Environment validation and hardening

The Problem

A common concern with any software with external dependencies is security:
How do you verify that the dependencies do not bring in malware or unwanted content?

Somehow this tends to be connected to using open-source libraries. Still, the fact is that it does not matter if the dependency is a proprietary Windows DLL, C++ library, or open-source Python library. Implementing any software always needs some basic vigilance about the security of the sources used. In the case of open-source, the concerns are somewhat more accessible because anyone can follow the codes and do whatever level of analysis.

However, manually checking these kinds of things is so much of an effort that machines are needed. To help in fully utilizing different methods and tools around the topic, the Robocorp toolchain and RCC enable some crucial help.

Manage your dependencies

To begin with, you need to know what dependencies you are using, and in this dependency versioning is a crucial part that you can use to control when you want things to update.

๐Ÿ‘‰ pip install something gives you ANY version of the package named "something", so the result of running that can differ from day-to-day or even hour-to-hour, so please do not do that ๐Ÿ˜‰

The fact that the dependencies of your robot are listed as code in conda.yaml next to your robot is already significantly more secure than having them listed in some setup guide that relies on multiple people to run them in the same way. So even just using the templates and our basic robot structure, you are in good shape.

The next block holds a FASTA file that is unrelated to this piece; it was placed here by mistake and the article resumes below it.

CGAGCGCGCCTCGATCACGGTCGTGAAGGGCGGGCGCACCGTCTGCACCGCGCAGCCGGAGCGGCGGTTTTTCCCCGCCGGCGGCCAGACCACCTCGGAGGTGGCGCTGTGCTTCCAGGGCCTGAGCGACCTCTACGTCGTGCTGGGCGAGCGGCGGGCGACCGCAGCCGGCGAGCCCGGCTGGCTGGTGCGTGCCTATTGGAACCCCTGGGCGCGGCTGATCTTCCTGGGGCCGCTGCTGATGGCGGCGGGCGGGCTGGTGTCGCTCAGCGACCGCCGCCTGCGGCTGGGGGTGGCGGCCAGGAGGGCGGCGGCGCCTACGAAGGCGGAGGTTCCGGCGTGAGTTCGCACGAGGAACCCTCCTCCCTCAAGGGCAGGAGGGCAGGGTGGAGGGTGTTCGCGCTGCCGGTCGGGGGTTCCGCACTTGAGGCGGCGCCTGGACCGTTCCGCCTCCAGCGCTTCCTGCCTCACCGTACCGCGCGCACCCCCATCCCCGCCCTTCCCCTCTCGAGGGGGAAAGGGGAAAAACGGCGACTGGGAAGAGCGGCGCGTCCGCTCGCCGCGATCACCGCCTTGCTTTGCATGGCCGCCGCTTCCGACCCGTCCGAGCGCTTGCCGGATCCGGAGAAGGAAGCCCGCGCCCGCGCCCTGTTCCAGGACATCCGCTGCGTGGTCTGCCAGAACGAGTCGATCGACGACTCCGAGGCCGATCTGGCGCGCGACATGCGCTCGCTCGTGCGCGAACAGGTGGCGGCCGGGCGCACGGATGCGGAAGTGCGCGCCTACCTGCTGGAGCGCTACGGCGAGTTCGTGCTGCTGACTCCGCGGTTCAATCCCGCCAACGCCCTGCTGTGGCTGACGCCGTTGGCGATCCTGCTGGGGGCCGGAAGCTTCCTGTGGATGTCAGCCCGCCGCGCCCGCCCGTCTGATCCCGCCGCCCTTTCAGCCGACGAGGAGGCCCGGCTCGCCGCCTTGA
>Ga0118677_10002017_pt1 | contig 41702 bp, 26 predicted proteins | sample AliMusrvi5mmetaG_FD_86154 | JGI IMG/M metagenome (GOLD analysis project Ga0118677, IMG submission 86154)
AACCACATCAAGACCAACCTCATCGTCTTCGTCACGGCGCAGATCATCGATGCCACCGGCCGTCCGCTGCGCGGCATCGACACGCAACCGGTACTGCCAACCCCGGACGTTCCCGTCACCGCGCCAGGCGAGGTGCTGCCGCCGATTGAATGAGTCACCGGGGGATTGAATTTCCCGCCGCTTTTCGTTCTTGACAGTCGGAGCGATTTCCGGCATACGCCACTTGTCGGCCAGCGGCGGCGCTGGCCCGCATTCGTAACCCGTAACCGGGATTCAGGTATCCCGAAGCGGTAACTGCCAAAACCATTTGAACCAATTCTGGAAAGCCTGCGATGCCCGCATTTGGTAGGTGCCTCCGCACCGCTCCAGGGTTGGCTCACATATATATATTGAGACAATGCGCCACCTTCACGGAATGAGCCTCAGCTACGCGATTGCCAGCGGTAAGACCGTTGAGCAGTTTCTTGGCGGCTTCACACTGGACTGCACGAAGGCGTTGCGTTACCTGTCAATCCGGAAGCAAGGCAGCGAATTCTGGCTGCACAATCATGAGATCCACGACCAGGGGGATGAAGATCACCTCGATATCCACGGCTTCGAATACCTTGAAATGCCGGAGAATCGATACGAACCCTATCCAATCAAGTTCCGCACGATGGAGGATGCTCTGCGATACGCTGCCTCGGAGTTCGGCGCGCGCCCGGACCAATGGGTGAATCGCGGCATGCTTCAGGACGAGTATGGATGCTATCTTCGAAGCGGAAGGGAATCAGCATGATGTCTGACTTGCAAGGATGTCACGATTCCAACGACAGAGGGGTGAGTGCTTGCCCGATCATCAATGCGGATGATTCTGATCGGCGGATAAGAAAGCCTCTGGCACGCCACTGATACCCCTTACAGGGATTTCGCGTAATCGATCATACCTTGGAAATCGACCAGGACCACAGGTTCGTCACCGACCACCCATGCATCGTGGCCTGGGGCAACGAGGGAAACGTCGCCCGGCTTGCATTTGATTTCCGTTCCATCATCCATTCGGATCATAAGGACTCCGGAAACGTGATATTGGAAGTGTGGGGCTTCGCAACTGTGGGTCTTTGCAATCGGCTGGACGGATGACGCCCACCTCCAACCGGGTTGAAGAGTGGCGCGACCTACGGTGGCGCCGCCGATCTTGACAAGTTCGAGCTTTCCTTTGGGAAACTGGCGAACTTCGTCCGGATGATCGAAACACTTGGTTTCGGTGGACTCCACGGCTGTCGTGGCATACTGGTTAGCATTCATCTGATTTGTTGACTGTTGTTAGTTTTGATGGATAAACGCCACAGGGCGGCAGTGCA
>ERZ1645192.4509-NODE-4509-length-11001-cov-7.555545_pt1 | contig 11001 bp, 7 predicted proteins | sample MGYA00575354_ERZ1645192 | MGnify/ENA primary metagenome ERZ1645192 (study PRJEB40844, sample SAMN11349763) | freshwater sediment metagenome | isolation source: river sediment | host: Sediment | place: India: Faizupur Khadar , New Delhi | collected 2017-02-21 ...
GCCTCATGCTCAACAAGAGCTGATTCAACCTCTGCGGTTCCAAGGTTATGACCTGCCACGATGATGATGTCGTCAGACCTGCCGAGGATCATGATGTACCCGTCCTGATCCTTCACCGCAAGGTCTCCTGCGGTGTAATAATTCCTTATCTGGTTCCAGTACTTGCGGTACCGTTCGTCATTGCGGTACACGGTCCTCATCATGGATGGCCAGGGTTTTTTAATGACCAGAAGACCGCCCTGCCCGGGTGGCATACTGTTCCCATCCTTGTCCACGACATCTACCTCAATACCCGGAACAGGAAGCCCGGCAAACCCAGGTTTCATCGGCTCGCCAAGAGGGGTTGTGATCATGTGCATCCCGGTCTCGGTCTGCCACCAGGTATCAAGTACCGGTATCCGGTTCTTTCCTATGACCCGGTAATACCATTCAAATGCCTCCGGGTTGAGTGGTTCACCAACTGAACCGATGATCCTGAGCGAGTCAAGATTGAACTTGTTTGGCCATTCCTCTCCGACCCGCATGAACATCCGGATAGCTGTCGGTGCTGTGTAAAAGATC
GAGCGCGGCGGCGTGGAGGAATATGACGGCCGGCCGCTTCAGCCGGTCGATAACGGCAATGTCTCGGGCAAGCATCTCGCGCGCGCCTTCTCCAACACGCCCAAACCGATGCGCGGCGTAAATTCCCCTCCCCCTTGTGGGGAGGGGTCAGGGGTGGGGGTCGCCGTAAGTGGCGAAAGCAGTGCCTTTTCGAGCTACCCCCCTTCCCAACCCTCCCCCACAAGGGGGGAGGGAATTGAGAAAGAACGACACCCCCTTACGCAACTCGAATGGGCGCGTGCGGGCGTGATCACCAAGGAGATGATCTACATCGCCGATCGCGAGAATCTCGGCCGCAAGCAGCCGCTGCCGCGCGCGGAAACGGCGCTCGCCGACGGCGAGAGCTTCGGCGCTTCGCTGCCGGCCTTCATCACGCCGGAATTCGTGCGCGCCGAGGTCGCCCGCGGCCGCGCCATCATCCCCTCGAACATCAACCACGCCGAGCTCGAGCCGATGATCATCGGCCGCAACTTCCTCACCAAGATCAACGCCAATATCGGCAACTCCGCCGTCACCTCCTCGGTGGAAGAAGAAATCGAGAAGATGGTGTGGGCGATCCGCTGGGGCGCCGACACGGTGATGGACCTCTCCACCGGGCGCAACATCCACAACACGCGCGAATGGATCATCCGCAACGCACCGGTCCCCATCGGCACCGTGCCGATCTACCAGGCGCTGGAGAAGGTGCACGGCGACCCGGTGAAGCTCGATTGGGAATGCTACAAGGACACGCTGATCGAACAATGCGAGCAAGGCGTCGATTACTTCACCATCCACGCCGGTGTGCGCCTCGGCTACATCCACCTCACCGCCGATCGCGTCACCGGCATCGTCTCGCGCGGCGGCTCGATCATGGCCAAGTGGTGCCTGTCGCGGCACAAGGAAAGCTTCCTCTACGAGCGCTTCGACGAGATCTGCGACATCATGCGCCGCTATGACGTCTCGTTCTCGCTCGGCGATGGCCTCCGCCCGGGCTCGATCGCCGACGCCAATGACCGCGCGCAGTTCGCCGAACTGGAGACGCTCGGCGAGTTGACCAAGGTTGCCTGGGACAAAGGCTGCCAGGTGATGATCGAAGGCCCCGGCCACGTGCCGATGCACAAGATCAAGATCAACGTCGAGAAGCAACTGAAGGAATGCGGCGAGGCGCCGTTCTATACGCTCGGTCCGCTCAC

Locking down all dependencies using the freeze files

The next step in locking down your dependencies is provided out-of-the-box by RCC. If you just run your robot, the output -folder will get a file that looks like: environment_windows_amd64_freeze.yaml. This file is your environment freeze file that contains a fully resolved set of libraries loaded into the environment with fully locked-down version numbers. If you build your environment with this YAML file, you are close as you can get to building the exact environment where even all the sub-dependencies are locked down.

The following steps are needed to "freeze" the dependencies:

  1. Copy the freeze file to the root of your robot file (or the folder where you keep the conda.yaml)
  2. Edit/check that your robot.yaml has the following section pointing to your environment YAML files:
    environmentConfigs: - environment_windows_amd64_freeze.yaml - environment_linux_amd64_freeze.yaml - environment_darwin_amd64_freeze.yaml - conda.yaml
    • RCC handles the configs above in order.
    • If a freeze file that matches your operating system exists, it is used first. That's it. The next run of your bot will be running on an environment where you see exactly what libraries and versions were used.

And if you need to update libraries, you update the conda.yaml, delete the freeze files, rerun the bot and take the updated freeze file from the output-folder. Checkout the RCC docs here